I bought this because I really wanted to play something colourful, but only managed to get about a third of the way through before boredom got the better of me. I didn’t mind the ‘on rails’ climbing aspect, but having to carry and throw Trip about simply got on my nerves. But I also thought this about Batman Arkham Asylum – the same lame repetitive button bashing combat drove me mad.

    #9 3 years ago
  10. DaMan

    I’ve always wondered why does it matter if it’s on the rails when the jumpy climby sections in these games are automated anyway. If anything, that’s only less of a chore.

    That made perfect sense, perhaps they should’ve dropped the combat entirely.

    #10 3 years ago
  11. bluemanrule

    I enjoyed Enslaved and own it for both the PS3 and 360. Combat becomes more hectic as the game progresses. I wish more polish would have been added to the environmental textures and a fail opportunity for platforming but otherwise, it was a great game.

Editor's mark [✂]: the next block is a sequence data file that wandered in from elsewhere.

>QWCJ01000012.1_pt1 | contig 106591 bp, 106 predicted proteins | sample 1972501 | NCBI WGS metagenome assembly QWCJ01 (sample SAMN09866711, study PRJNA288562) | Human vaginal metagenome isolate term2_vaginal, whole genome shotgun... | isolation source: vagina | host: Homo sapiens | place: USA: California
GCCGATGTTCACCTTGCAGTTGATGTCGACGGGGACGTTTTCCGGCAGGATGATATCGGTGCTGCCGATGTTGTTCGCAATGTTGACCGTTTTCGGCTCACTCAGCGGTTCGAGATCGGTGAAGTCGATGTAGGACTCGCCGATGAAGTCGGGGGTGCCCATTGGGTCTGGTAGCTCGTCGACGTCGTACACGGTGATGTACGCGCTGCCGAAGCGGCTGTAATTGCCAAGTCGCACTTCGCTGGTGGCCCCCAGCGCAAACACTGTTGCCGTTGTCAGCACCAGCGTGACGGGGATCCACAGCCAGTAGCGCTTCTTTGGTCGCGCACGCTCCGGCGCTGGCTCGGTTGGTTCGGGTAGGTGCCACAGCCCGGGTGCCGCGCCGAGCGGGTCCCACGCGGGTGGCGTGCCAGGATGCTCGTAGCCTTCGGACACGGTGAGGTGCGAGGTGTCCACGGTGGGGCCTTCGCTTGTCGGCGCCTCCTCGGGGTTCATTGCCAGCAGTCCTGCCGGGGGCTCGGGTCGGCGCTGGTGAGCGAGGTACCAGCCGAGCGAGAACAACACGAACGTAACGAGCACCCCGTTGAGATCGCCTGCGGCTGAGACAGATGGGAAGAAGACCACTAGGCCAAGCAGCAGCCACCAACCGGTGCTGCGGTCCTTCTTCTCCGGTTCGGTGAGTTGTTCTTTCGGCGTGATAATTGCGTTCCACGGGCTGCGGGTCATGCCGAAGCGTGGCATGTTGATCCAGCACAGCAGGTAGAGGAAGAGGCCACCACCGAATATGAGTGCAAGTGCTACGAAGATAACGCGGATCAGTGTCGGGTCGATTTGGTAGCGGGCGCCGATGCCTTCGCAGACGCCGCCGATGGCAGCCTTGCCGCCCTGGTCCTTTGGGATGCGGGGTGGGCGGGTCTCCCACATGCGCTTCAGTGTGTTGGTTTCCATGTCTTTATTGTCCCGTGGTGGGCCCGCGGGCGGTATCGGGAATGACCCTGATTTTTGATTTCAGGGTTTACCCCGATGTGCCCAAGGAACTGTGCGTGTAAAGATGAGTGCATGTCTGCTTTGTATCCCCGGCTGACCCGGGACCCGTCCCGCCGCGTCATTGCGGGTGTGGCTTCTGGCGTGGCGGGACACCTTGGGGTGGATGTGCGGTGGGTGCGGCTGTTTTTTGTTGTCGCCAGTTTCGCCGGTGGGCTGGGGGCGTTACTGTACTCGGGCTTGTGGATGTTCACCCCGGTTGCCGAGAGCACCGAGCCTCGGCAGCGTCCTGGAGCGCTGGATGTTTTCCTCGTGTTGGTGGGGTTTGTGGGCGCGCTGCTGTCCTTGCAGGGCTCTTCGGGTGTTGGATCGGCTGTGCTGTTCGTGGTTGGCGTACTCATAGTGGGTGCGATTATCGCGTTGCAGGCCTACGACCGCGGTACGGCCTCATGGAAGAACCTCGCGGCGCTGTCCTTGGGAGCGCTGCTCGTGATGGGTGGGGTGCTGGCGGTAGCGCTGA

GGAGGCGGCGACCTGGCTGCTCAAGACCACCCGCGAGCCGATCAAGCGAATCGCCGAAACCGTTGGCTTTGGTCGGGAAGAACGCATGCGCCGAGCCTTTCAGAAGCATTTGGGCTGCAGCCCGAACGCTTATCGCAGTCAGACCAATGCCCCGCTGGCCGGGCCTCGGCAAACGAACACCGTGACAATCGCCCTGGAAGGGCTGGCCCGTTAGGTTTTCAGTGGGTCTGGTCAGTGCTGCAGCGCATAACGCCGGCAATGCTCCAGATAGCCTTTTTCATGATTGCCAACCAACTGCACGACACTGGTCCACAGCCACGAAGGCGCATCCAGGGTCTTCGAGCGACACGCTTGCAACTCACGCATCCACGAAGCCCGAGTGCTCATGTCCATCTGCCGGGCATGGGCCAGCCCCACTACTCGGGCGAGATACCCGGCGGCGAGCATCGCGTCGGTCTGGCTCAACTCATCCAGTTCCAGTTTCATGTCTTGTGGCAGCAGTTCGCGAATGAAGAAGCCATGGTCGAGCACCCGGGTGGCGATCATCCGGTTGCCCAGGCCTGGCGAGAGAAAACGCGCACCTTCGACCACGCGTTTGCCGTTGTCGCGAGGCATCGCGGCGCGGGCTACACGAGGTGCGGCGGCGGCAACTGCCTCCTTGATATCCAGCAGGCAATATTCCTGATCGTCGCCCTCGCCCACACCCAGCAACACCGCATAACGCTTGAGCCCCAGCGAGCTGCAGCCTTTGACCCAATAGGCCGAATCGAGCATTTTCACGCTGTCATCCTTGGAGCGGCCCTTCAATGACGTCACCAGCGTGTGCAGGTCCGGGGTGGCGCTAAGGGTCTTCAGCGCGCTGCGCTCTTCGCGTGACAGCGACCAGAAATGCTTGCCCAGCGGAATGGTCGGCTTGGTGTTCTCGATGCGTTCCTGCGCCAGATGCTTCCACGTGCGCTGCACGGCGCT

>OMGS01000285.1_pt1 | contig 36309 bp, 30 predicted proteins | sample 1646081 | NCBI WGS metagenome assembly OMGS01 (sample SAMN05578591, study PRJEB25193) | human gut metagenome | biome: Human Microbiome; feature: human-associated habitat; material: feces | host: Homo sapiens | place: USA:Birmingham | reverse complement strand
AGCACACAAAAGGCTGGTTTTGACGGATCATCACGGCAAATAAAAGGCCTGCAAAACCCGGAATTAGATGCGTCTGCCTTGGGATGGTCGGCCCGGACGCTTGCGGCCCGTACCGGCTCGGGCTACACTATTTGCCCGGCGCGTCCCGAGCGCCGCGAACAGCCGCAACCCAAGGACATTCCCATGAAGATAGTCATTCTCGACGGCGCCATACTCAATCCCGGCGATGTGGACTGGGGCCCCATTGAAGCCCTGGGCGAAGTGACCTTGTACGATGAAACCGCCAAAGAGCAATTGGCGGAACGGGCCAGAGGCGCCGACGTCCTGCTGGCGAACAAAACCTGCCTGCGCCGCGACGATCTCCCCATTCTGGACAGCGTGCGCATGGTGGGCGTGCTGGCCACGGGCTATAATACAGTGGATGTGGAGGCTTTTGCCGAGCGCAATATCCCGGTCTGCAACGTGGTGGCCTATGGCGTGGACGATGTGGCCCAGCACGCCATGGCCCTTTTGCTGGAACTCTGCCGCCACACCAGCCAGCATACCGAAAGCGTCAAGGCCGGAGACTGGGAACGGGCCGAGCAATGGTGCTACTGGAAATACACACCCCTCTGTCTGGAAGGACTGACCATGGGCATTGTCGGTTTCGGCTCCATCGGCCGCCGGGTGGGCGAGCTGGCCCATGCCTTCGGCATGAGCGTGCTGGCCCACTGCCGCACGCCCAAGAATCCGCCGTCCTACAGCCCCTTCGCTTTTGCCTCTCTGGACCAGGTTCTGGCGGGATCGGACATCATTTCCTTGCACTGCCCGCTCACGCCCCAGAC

As for DMC, I’ve enjoyed NT combat. DMC is my third favorite gaming series and I am confident that, with Capcom’s direction, NT will do it justice. We just need to see Vergil.

    #11 3 years ago
  12. Machinetti

    the first Game flopped but do not know why Probably had something to Do With EActivision and so did Vanquish and both games were better than Medal of Crapper but i guess they are simply reaching out to the kids when it comes to shooters while enslaved reached out for Real Players.

    #12 3 years ago
  13. bluemanrule

    Vanquish was made by Platinum Games though, as was Bayonetta and Mad World.

    #13 3 years ago
  14. Killerbee

    Great article – I’d definitely like to see more of this sort of thing on the site.

    As for Enslaved, I did buy it on release (the “Talent pack”, no less) and that was largely off the back of having enjoyed Heavenly Sword. Sadly, I did feel let down by the game (I did complete it though) and even if a sequel were made, I can’t honestly say I’d be in any rush to buy.

    For all the things it got right – the art, the setting, the character performances – I think it was the fundamental aspects of gameplay that let it down.

    For starters, the game engine really seemed to struggle with the size and scope of the developers’ ambitions – the still shots looked great, but in motion it never really felt smooth and the camera was terrible for zooming in too close behind Monkey when in combat, so you’d end up trying to battle enemies you couldn’t see.